Also available on: N/A
Developer: PlayDead Studios
Publisher: Microsoft Game Studios
A boy wakes up in a forest, alone. His tiny eyes flicker into being before picking up his rag doll limbs and wondering off into the unknown. How did he get there? Where is he going? And what sort of place is populated with gargantuan spiders and deadly snare traps? Limbo is a game that starts with many questions, but all are soon washed away with an overwhelming sense of astonishment. From the breathtaking visuals to the excellently designed puzzles, it's a game that's understated in design but manages to be significant and quite simply unforgettable.
The comparisons to 2008 Live Arcade smash Braid are obvious but not entirely without merit. Limbo is also an artistic platformer that bestows simplistic gameplay behind lashings of ambience. There are only two buttons - jump and action - as you interact with surrounding perilous objects in order to survive. The world is governed by a physics system of swinging ropes, pushed boxes and rising waterways, and while its mechanics sound primitive, the puzzles are strung together to test your timing and imagination in a variety of ways.
As fearsome as overgrown creepy crawlies are, the bulk of your survival efforts are against traps designed to decapitate and maim the helpless child. While dying is a very regular occurrence, a checkpoint system that drops him moments before every demise ensures frustration is kept to a minimum, and fuels experimentation with how to overcome each harsh obstacle. Despite its difficulty, the solution to each puzzle is almost always noticeable from the offset, but the way in which you achieve it isn't. And so it's a case of accurate positioning and absolute timing, ensuring that giant saws and crushing boulders pass by you at just the right moment, and there's always a trick and surprise around the next corner to keep you on your toes. It's a constant struggle to keep the boy going on his journey.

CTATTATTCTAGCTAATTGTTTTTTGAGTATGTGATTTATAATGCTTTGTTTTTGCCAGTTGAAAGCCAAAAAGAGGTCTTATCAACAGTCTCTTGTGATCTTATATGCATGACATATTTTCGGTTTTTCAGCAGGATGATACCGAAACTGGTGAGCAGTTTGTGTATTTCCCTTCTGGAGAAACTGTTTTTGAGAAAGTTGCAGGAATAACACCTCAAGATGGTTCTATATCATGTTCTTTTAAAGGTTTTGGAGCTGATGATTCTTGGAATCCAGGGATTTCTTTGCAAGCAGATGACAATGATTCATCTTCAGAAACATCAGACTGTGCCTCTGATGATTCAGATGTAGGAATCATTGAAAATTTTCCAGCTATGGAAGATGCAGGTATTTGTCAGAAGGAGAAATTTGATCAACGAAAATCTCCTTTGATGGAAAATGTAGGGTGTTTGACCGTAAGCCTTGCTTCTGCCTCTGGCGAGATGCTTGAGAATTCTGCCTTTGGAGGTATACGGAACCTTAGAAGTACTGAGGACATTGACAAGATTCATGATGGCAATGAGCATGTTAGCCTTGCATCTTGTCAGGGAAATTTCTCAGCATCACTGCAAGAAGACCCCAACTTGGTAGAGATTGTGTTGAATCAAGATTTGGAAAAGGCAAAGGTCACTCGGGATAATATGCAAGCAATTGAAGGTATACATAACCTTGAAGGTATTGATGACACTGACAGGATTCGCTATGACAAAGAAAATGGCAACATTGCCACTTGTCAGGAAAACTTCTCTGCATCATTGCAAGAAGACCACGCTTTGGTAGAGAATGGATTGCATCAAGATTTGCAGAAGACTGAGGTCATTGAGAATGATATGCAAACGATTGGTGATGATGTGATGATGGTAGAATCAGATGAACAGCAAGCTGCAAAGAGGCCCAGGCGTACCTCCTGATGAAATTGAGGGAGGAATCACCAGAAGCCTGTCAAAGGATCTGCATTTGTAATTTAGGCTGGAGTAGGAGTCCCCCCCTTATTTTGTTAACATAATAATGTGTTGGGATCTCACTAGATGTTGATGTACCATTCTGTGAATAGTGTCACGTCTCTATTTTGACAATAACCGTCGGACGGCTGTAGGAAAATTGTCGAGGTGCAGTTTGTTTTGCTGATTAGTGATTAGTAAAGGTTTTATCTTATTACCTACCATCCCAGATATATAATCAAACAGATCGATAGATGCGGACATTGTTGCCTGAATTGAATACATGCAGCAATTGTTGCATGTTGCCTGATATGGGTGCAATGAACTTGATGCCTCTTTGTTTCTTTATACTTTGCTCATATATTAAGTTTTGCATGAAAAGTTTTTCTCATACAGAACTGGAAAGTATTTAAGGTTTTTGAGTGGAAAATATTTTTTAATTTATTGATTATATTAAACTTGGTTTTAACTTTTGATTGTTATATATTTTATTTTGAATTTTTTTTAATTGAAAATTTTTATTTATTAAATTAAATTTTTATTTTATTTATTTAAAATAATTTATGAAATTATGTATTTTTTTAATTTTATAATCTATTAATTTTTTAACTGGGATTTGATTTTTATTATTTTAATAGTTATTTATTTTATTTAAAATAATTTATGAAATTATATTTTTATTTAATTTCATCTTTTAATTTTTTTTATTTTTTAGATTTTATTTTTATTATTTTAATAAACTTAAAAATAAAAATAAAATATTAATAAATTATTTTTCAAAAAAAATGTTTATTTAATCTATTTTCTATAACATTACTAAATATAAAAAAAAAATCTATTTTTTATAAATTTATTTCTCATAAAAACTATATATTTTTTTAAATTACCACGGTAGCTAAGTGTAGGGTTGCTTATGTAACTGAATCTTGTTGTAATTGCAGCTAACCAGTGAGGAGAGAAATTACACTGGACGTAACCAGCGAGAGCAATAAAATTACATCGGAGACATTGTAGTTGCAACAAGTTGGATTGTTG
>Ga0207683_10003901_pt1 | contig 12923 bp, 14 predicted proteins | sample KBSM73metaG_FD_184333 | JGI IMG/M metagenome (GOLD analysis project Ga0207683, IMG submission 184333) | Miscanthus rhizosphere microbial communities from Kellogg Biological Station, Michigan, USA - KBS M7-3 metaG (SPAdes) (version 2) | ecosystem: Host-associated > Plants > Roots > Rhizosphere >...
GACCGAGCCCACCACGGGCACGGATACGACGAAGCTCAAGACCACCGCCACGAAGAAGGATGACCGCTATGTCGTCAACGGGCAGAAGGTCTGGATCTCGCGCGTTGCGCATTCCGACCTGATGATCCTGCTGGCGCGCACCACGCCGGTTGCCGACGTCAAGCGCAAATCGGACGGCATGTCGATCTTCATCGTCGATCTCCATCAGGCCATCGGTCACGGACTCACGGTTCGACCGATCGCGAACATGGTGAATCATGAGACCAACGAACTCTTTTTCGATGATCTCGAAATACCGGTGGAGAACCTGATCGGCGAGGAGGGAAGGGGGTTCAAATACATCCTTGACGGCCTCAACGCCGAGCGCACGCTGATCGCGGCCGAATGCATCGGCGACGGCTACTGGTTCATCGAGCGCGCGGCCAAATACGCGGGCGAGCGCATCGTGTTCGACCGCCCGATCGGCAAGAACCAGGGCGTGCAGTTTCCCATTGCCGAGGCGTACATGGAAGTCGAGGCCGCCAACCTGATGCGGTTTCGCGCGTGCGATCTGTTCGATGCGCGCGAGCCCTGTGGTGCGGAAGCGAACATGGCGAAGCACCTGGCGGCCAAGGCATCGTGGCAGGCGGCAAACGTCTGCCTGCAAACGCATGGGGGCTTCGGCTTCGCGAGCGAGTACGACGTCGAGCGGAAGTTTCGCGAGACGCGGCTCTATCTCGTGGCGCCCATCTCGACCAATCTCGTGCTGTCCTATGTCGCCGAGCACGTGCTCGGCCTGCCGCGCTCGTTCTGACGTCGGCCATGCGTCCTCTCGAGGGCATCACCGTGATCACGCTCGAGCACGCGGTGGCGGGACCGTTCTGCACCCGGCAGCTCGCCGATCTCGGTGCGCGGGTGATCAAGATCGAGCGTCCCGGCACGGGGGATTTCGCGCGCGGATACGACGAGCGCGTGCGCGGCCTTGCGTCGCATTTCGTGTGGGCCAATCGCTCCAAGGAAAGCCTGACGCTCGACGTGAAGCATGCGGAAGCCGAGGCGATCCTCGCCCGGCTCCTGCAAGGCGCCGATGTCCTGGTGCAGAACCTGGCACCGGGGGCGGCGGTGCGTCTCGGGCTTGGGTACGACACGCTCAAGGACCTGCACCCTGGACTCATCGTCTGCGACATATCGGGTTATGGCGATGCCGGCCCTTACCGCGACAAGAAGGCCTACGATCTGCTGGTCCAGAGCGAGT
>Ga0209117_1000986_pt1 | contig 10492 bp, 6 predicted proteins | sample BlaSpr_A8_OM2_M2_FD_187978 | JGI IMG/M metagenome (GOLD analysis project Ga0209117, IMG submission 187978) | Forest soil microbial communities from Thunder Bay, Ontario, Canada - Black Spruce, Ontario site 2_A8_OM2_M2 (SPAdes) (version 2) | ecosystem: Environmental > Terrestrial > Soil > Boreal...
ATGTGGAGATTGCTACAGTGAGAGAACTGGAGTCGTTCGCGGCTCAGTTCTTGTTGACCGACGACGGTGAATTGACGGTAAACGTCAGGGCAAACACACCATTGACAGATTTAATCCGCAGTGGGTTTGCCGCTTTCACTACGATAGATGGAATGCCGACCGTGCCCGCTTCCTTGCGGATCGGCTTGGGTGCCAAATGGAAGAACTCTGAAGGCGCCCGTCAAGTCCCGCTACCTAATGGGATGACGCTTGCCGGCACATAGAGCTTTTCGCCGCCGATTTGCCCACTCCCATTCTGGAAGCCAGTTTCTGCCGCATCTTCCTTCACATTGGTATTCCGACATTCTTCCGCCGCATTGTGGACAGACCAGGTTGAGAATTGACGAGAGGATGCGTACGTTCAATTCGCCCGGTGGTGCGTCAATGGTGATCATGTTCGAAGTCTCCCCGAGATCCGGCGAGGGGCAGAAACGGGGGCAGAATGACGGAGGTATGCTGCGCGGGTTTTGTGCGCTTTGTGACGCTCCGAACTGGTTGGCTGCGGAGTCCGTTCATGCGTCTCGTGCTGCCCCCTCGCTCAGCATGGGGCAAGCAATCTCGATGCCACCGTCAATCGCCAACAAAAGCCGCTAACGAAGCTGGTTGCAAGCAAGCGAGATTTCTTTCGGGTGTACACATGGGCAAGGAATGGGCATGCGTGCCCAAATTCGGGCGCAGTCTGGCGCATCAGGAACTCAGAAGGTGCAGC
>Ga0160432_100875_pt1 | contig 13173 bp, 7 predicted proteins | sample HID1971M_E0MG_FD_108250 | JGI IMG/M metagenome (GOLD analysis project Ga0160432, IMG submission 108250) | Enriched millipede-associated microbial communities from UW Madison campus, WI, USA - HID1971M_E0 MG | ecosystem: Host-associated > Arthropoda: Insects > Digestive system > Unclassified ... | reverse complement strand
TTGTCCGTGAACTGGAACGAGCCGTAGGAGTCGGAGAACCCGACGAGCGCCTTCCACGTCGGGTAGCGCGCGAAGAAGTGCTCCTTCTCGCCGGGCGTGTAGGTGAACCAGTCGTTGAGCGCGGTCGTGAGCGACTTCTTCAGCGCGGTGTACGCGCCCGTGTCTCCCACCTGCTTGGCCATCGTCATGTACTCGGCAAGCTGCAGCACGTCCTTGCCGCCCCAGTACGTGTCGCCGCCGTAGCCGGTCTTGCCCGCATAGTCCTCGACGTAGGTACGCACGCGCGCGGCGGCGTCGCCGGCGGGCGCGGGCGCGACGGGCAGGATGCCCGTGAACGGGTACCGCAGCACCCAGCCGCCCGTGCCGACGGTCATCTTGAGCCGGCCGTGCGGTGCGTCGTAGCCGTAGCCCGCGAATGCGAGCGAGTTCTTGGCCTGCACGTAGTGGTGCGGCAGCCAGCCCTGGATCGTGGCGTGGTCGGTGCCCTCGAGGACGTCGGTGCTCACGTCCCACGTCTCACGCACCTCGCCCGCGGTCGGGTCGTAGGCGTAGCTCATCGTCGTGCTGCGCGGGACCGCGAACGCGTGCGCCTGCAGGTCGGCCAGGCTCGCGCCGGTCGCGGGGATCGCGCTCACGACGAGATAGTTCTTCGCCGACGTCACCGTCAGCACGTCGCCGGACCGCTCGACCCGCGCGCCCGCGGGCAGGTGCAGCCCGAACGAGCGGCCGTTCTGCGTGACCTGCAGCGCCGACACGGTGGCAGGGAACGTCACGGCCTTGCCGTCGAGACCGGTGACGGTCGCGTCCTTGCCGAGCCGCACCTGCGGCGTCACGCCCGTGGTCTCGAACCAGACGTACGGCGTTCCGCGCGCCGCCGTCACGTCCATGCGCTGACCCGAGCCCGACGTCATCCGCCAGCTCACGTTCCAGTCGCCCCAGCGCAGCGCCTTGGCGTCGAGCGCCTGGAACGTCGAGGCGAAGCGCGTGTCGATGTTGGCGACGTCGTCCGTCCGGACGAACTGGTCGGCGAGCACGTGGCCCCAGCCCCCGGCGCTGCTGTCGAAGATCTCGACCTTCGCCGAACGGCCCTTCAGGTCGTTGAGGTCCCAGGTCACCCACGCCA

The minimalist visuals are filled to the brim with subtle details, with crumbling dirt rolling down slopes and dust spraying off ropes after every daring leap. The audio is also happy to toil away in the background, leaving you with stretches of silence before billowing up as you inch closer to surviving a deadly situation. It's also quite possibly one of the most disturbing titles I've played; while witnessing the boy's head thrown from his body or a spider skewering him like a cocktail sausage is suitably gruesome in its own right, you'll come across countless corpses of those who have failed before you, hanging from ropes and floating across seemingly serene lakes, as well as the fleeting encounters with mysterious figures in the dark.
Although there are several well-hidden secrets off the beaten path, the game is a linear tale, following a strict path through a dense forest and several deserted urban environments. Harsh puzzles tend to override the heavy sense of atmosphere in the latter stages, but it remains utterly captivating from beginning to end. It sits happily alongside the likes of Braid in terms of artistic achievement, and similarly the only contentious point of Limbo is the length. Although it clocks in at between three to four hours, it's no doubt something you'll want to play again someday, and has more weight and density than anything you've played this year - and quite possibly this console generation. Limbo will stick with you for a long time, and you'd be a fool to miss it.
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